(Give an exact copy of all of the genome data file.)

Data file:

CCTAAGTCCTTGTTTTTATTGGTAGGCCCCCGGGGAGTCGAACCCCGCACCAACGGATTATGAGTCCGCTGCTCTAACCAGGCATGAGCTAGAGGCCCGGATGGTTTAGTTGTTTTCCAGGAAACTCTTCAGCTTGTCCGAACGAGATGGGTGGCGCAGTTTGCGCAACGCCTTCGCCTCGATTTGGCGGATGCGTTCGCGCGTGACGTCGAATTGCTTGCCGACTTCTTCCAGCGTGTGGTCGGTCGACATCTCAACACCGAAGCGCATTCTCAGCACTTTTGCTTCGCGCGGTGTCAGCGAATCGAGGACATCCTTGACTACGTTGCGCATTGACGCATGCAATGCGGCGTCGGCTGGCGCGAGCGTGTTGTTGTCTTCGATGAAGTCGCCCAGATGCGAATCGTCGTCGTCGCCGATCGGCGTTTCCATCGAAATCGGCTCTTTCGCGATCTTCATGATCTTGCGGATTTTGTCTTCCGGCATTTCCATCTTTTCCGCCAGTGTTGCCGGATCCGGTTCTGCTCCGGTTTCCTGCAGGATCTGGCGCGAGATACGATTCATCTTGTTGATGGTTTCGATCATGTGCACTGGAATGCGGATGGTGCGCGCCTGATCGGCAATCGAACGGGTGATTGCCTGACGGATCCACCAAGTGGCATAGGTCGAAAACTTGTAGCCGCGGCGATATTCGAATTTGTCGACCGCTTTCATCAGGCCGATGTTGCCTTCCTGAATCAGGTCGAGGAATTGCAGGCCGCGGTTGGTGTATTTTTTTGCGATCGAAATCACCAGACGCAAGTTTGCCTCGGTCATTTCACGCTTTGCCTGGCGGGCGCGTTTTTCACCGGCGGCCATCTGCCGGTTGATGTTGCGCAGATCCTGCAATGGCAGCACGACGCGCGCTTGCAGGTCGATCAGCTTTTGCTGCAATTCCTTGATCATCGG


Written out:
CCTAAGTCCTTGTTTTTATTGGTAGGCCCCCGGGGAGTCGAACCCCGCACCAACGGATTATGAGTCCGCTGCTCTAACCAGGCATGAGCTAGAGGCCCGGATGGTTTAGTTGTTTTCCAGGAAACTCTTCAGCTTGTCCGAACGAGATGGGTGGCGCAGTTTGCGCAACGCCTTCGCCTCGATTTGGCGGATGCGTTCGCGCGTGACGTCGAATTGCTTGCCGACTTCTTCCAGCGTGTGGTCGGTCGACATCTCAACACCGAAGCGCATTCTCAGCACTTTTGCTTCGCGCGGTGTCAGCGAATCGAGGACATCCTTGACTACGTTGCGCATTGACGCATGCAATGCGGCGTCGGCTGGCGCGAGCGTGTTGTTGTCTTCGATGAAGTCGCCCAGATGCGAATCGTCGTCGTCGCCGATCGGCGTTTCCATCGAAATCGGCTCTTTCGCGATCTTCATGATCTTGCGGATTTTGTCTTCCGGCATTTCCATCTTTTCCGCCAGTGTTGCCGGATCCGGTTCTGCTCCGGTTTCCTGCAGGATCTGGCGCGAGATACGATTCATCTTGTTGATGGTTTCGATCATGTGCACTGGAATGCGGATGGTGCGCGCCTGATCGGCAATCGAACGGGTGATTGCCTGACGGATCCACCAAGTGGCATAGGTCGAAAACTTGTAGCCGCGGCGATATTCGAATTTGTCGACCGCTTTCATCAGGCCGATGTTGCCTTCCTGAATCAGGTCGAGGAATTGCAGGCCGCGGTTGGTGTATTTTTTTGCGATCGAAATCACCAGACGCAAGTTTGCCTCGGTCATTTCACGCTTTGCCTGGCGGGCGCGTTTTTCACCGGCGGCCATCTGCCGGTTGATGTTGCGCAGATCCTGCAATGGCAGCACGACGCGCGCTTGCAGGTCGATCAGCTTTTGCTGCAATTCCTTGATCATCGG